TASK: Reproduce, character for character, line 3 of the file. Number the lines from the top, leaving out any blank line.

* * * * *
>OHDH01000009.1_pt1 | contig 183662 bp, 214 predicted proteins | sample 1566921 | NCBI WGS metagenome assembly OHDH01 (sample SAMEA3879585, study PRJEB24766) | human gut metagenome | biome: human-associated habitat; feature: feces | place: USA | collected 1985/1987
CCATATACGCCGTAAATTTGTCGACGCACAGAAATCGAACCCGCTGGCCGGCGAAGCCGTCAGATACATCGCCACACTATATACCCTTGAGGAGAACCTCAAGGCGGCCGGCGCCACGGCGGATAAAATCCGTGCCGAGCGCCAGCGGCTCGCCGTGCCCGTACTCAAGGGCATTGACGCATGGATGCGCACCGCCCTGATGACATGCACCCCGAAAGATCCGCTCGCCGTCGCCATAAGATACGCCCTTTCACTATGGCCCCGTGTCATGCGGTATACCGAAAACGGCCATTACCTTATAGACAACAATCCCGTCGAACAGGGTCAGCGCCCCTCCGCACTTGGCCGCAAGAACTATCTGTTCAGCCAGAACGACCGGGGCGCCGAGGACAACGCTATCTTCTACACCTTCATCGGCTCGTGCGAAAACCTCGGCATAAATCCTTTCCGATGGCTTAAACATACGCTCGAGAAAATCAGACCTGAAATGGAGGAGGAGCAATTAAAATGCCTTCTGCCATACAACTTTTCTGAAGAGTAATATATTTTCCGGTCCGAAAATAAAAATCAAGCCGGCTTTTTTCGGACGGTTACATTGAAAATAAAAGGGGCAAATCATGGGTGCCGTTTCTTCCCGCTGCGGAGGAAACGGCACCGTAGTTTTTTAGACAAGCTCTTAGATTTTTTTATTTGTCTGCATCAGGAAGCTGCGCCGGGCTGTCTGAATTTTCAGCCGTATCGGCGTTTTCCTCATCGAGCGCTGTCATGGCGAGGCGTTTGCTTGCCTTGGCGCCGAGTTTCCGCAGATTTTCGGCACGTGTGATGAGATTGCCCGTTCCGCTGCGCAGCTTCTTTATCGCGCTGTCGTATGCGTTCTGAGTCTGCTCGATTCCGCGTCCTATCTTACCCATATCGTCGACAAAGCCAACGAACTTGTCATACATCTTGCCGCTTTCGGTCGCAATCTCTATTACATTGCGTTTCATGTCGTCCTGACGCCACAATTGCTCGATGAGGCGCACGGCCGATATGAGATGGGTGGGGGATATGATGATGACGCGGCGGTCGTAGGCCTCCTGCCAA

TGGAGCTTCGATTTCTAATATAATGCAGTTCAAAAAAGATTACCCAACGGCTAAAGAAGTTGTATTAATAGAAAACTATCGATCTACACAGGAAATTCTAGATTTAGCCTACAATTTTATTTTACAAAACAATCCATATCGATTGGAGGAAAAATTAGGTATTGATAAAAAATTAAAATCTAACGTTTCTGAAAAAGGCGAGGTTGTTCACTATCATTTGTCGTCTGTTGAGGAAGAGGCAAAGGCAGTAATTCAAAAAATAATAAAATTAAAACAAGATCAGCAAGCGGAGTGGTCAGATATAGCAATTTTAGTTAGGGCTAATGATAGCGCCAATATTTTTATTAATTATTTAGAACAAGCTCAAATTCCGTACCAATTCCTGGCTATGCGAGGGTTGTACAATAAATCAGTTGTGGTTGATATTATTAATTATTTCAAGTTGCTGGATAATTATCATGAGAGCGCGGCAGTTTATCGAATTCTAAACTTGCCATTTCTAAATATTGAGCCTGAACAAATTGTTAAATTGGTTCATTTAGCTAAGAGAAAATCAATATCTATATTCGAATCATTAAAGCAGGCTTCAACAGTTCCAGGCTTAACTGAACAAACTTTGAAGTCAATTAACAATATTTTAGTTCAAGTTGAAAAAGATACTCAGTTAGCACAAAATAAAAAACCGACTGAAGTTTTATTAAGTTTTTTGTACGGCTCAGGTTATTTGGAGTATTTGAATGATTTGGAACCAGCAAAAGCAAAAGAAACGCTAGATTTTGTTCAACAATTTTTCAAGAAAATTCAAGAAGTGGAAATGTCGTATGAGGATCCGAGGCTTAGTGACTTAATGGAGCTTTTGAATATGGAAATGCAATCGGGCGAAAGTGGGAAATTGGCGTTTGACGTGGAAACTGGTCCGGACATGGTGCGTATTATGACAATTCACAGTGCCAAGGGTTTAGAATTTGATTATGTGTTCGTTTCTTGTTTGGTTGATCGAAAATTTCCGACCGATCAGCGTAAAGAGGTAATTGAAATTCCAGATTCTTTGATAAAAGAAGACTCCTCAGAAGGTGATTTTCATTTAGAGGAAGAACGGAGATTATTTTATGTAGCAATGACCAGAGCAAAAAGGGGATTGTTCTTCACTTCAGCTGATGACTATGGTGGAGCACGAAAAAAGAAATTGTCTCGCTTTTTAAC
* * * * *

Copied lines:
TGGAGCTTCGATTTCTAATATAATGCAGTTCAAAAAAGATTACCCAACGGCTAAAGAAGTTGTATTAATAGAAAACTATCGATCTACACAGGAAATTCTAGATTTAGCCTACAATTTTATTTTACAAAACAATCCATATCGATTGGAGGAAAAATTAGGTATTGATAAAAAATTAAAATCTAACGTTTCTGAAAAAGGCGAGGTTGTTCACTATCATTTGTCGTCTGTTGAGGAAGAGGCAAAGGCAGTAATTCAAAAAATAATAAAATTAAAACAAGATCAGCAAGCGGAGTGGTCAGATATAGCAATTTTAGTTAGGGCTAATGATAGCGCCAATATTTTTATTAATTATTTAGAACAAGCTCAAATTCCGTACCAATTCCTGGCTATGCGAGGGTTGTACAATAAATCAGTTGTGGTTGATATTATTAATTATTTCAAGTTGCTGGATAATTATCATGAGAGCGCGGCAGTTTATCGAATTCTAAACTTGCCATTTCTAAATATTGAGCCTGAACAAATTGTTAAATTGGTTCATTTAGCTAAGAGAAAATCAATATCTATATTCGAATCATTAAAGCAGGCTTCAACAGTTCCAGGCTTAACTGAACAAACTTTGAAGTCAATTAACAATATTTTAGTTCAAGTTGAAAAAGATACTCAGTTAGCACAAAATAAAAAACCGACTGAAGTTTTATTAAGTTTTTTGTACGGCTCAGGTTATTTGGAGTATTTGAATGATTTGGAACCAGCAAAAGCAAAAGAAACGCTAGATTTTGTTCAACAATTTTTCAAGAAAATTCAAGAAGTGGAAATGTCGTATGAGGATCCGAGGCTTAGTGACTTAATGGAGCTTTTGAATATGGAAATGCAATCGGGCGAAAGTGGGAAATTGGCGTTTGACGTGGAAACTGGTCCGGACATGGTGCGTATTATGACAATTCACAGTGCCAAGGGTTTAGAATTTGATTATGTGTTCGTTTCTTGTTTGGTTGATCGAAAATTTCCGACCGATCAGCGTAAAGAGGTAATTGAAATTCCAGATTCTTTGATAAAAGAAGACTCCTCAGAAGGTGATTTTCATTTAGAGGAAGAACGGAGATTATTTTATGTAGCAATGACCAGAGCAAAAAGGGGATTGTTCTTCACTTCAGCTGATGACTATGGTGGAGCACGAAAAAAGAAATTGTCTCGCTTTTTAAC